They have been called modern day churches, provided a sanctuary for the oppressed and an escape for the masses. But despite the religious likeness, few football stadiums can claim to house spectators speaking the language of the Lord - until now. 

Aramaic, the tongue said to have been spoken by Jesus Christ, is regularly chanted by the faithful of Assyriska, a club in, of all places, Central Sweden. Last month, the team, founded in 1974 by descendants of the Assyrian people who had fled from the Ottoman Empire in 1914, gained promotion to the top flight of the domestic league for the very first time.

"Assyriska feels like a national team for the entire group," said club president Zeki Bisso. "For all of us who were oppressed in our home countries for many years ... this felt superb, it was something every Assyrian wanted to take pride in."

The very first Christian converts, the Assyrians, historically from the Mesopotamian region between the rivers Euphrates and Tigris in the Middle East, have never had a state of their own. After the beginning of the First World War, a great number dispersed across the globe with many of that diaspora ending up in Sweden. Since then, the club has provided a means of identity and unity not only for those living in Scandinavia but for close to two million Assyrians living throughout the world.
For a people who have become used to playing the waiting game, 30 years for Assyriska to rise from the depths of the seventh division to Sweden's Premier League was not too much to ask. But, despite screening the decider against Orgryte live to 82 countries with thousands more gathering from all over Europe, it so nearly ended in tears.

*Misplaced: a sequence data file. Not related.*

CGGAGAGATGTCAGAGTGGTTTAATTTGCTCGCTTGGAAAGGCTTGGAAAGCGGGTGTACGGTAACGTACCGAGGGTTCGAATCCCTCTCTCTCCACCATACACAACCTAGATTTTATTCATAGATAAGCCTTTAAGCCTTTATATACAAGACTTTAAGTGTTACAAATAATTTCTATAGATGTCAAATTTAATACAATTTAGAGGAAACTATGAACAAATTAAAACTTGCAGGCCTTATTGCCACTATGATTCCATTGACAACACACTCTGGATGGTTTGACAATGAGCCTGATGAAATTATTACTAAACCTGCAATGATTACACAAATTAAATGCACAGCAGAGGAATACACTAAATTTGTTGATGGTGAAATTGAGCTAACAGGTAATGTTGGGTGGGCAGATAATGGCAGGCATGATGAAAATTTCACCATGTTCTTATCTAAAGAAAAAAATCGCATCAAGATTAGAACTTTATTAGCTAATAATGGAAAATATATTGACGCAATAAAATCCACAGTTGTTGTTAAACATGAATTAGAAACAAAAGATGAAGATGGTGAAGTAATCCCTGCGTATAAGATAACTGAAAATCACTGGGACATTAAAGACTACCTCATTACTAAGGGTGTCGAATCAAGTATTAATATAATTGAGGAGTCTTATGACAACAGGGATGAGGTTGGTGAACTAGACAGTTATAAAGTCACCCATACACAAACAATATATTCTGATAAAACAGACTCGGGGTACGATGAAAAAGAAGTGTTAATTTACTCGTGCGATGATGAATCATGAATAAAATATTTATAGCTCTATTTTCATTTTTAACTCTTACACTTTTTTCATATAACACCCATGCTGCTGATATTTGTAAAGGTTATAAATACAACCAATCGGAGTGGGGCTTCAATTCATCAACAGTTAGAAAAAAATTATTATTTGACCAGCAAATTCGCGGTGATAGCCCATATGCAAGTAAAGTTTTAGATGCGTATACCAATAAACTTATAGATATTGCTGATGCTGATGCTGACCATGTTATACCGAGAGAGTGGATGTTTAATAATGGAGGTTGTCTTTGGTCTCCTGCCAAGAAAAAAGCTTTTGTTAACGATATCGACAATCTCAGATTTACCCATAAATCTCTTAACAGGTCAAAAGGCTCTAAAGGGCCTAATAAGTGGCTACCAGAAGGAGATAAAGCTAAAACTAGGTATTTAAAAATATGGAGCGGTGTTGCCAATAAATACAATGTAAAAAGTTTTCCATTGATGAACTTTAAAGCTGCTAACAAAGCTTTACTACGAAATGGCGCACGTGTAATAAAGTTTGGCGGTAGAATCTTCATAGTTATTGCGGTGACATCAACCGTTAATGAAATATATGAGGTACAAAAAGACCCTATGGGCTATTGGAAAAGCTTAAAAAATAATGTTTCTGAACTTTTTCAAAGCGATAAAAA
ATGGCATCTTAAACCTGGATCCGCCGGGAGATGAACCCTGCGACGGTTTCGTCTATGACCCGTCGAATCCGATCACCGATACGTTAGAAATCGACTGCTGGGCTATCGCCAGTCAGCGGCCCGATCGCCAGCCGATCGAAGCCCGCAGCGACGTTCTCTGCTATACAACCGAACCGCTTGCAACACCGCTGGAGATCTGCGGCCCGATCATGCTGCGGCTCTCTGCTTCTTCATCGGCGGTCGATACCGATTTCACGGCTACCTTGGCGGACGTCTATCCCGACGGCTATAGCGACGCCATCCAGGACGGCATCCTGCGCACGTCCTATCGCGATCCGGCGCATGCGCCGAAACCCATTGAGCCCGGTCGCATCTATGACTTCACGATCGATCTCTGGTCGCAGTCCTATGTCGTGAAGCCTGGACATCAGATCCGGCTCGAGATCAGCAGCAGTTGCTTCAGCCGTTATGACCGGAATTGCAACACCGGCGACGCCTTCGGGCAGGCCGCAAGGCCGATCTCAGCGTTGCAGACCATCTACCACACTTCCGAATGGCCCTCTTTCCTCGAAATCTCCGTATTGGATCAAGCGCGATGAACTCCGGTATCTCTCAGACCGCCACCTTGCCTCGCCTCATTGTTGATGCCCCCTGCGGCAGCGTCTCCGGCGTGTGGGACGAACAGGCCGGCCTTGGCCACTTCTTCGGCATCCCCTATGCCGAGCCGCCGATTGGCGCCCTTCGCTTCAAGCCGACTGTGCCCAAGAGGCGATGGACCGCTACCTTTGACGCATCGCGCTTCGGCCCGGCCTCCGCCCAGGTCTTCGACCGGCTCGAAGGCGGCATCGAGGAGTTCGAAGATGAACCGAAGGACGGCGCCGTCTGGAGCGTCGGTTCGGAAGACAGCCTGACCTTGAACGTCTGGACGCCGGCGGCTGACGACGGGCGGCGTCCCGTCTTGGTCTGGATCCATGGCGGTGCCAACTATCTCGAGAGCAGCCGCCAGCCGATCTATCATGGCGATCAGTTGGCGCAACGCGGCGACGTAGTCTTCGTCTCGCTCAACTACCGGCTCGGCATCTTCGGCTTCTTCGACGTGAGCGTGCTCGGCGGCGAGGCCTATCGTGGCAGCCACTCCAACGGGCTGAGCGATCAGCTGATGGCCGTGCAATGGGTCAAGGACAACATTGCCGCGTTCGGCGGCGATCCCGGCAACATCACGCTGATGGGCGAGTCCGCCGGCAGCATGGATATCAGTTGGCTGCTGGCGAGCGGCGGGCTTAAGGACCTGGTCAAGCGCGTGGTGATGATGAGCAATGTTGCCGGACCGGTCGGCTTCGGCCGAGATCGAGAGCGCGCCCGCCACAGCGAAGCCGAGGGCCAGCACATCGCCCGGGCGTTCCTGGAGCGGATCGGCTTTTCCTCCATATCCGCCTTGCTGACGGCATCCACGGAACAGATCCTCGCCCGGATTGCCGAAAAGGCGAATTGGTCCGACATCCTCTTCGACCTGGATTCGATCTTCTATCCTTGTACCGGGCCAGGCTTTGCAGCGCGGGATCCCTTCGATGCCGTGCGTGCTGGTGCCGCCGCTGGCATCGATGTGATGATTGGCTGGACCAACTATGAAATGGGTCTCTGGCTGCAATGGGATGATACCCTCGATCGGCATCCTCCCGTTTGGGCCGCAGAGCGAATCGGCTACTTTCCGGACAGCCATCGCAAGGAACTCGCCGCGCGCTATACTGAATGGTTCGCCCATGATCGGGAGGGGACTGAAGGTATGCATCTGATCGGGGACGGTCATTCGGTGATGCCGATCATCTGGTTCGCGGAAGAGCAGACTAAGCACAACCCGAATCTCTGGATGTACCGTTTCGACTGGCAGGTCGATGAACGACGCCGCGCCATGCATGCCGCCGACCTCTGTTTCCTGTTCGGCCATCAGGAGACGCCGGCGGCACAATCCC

Assyriska, who had won the first leg of the play-off for promotion 2-1 at home in Sodertalje, fell to an extra time winner in the second leg. It seemed like more disappointment for a team that had failed at the final hurdle in the Swedish Cup the previous year.
Intervention, though, was to come from the Swedish Football Association (SVFF) a day later. Because top flight club Orebro had run into debt, Assyriska were elevated to the Premier League.

"At that moment we just felt such enormous joy, I figured everybody in the world is Assyrian now, even God is Assyrian, or at least a supporter," said Robil Haidari, the club's marketing director.

Local resident Abraham Staifo could not contain his joy.
"It encouraged the young ones to feel pride in being what they are, and brought tears to the eyes of the elderly. It was so much more than just football," he gushed. "The Assyrian people have few opportunities to express themselves.  We felt our hearts would shoot out from our chests. That is why the elderly cried."

Scattered across the globe from New Zealand to Brazil, calculations for the number of Assyrians vary from one to more than three million. In April, many will turn their gaze back to Sweden where Assyriska, now coached by Portugal's Jose Morais, will rub shoulders with the likes of Malmo, IFK Gothenburg and Halmstad when the new season kicks off. Who knows what 2005 will bring? But one thing is for sure - the Assyrians will never stop believing…